Saying “it’s time,” Indianapolis attorney Samuel “Chic” Born is retiring from the practice of law at year's end.
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Percentage of African-American associates continues to decline

November 19, 2015
IL Staff
The percentage of African-American associates at law firms has declined each of the last six years, a trend NALP Executive Director James Leipold calls “distressing.”
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4 attorneys disrupt market by launching legal services company in Indianapolis

November 18, 2015
Marilyn Odendahl
Seeing an opportunity in helping businesses and lawyers with discovery in an electronic world, Hamish Cohen and three of his attorney colleagues – Ray Biederman, Sean Burke and Jon Mattingly – launched Proteus Discovery Group.
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What's in a domain name?

November 18, 2015
Dave Stafford
New .law Internet domain names offer lawyers and firms a rare chance to create an online brand that conveys to consumers a prestigious, professional identity. Or, .law names might just confuse people.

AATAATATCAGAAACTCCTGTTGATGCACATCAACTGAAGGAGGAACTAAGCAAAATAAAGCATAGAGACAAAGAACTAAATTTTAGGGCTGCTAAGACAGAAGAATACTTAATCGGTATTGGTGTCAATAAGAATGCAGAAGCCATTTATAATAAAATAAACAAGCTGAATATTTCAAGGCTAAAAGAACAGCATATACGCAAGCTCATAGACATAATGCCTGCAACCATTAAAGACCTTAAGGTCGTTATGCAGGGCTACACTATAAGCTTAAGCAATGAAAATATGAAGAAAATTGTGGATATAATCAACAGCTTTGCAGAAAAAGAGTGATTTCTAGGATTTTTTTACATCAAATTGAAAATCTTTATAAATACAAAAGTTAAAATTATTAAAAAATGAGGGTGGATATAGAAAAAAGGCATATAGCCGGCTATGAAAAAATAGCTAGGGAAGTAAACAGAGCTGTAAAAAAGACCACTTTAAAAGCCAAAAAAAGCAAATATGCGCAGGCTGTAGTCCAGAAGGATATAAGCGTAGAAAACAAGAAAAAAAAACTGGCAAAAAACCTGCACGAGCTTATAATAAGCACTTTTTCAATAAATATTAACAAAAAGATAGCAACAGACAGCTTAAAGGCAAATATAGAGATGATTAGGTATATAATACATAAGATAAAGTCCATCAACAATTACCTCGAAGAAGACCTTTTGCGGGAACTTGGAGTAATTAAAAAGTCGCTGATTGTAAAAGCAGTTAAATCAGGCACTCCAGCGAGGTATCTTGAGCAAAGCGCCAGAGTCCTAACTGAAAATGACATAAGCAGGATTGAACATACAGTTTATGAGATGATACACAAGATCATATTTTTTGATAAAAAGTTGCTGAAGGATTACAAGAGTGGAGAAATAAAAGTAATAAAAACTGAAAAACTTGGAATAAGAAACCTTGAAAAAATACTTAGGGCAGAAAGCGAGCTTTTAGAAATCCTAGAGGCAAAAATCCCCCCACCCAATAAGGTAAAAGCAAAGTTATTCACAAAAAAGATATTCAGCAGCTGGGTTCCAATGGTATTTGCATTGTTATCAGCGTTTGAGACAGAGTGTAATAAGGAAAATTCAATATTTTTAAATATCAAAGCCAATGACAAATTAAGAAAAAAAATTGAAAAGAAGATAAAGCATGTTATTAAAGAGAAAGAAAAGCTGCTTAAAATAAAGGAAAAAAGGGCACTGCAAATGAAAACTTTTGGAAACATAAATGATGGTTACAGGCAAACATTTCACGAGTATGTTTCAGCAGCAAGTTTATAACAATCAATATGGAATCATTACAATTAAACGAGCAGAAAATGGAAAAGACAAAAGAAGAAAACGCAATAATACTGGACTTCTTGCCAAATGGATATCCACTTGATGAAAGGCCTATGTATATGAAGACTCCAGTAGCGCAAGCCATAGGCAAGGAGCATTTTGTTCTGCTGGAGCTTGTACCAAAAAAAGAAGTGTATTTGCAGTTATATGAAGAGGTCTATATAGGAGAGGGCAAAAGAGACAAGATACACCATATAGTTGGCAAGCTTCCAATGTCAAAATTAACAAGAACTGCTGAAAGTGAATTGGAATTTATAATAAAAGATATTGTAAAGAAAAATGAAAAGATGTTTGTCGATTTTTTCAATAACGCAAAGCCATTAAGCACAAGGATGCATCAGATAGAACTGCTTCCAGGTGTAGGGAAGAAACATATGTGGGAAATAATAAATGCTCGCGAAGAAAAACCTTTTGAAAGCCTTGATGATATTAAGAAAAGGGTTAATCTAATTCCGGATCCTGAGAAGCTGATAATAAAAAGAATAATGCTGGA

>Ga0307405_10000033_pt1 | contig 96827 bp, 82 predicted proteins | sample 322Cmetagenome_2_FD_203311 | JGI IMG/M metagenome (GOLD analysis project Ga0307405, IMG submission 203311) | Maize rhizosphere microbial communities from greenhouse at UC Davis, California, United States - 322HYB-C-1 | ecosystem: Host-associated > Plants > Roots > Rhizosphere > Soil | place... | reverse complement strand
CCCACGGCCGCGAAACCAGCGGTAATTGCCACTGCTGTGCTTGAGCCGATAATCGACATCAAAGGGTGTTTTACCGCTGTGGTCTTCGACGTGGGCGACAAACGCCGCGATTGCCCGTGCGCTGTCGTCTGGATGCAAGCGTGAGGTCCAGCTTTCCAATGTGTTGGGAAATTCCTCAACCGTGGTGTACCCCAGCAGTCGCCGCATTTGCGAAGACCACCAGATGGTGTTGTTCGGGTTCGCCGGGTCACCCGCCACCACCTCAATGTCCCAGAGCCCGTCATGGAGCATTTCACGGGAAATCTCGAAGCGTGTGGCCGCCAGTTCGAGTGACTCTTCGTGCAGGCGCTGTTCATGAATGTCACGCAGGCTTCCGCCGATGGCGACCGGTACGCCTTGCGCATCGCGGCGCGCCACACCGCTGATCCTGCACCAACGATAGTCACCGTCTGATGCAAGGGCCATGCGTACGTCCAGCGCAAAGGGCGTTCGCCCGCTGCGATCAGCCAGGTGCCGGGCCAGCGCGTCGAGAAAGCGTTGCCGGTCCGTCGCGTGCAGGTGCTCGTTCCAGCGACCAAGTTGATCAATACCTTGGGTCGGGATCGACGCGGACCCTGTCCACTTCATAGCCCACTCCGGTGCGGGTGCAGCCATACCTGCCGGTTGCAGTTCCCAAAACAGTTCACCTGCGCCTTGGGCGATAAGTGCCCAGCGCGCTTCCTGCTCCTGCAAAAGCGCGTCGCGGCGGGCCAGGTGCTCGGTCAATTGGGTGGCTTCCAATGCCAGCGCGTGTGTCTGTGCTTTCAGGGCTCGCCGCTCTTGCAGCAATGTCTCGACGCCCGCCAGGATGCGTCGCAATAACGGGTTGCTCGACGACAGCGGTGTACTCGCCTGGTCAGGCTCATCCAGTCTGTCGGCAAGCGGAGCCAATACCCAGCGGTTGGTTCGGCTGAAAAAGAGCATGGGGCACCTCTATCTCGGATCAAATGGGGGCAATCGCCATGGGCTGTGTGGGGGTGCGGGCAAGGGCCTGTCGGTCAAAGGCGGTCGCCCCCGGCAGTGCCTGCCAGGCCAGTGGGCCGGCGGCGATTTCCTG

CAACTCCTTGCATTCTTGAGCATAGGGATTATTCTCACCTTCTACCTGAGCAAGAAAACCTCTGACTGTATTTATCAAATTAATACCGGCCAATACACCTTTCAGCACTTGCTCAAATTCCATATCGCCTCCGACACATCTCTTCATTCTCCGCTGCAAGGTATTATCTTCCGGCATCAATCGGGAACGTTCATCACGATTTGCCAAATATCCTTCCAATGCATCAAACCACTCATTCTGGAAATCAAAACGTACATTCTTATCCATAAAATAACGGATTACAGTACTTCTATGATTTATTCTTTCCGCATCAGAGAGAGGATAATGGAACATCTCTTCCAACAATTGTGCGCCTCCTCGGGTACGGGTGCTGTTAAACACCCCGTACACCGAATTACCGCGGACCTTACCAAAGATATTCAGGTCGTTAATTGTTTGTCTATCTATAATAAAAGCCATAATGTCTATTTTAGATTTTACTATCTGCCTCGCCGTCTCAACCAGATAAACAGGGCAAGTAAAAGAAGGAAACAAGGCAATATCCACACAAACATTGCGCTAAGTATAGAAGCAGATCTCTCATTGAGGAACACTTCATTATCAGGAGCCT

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O'Neil: Litigating in a paperless environment

November 18, 2015
If you walked down the hallway of the average law firm in the year 2000, what would you see? Paper, and a lot of it!
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Chief legal officers: cost pressures biggest issue

November 10, 2015
Jennifer Nelson
Chief legal officers say internal and external cost pressures were their biggest concern in managing their law departments this year, according to survey results released Tuesday by Altman Weil.
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Can an on-demand lawyer startup transform the legal business?

November 5, 2015
 Bloomberg News
John Suh is convinced that he can put lawyers back to work. In the past decade, the number of working lawyers has fallen by more than 50,000. Solo practitioners, the mom-and-pop shops of jurisprudence, have been in a death spiral for even longer.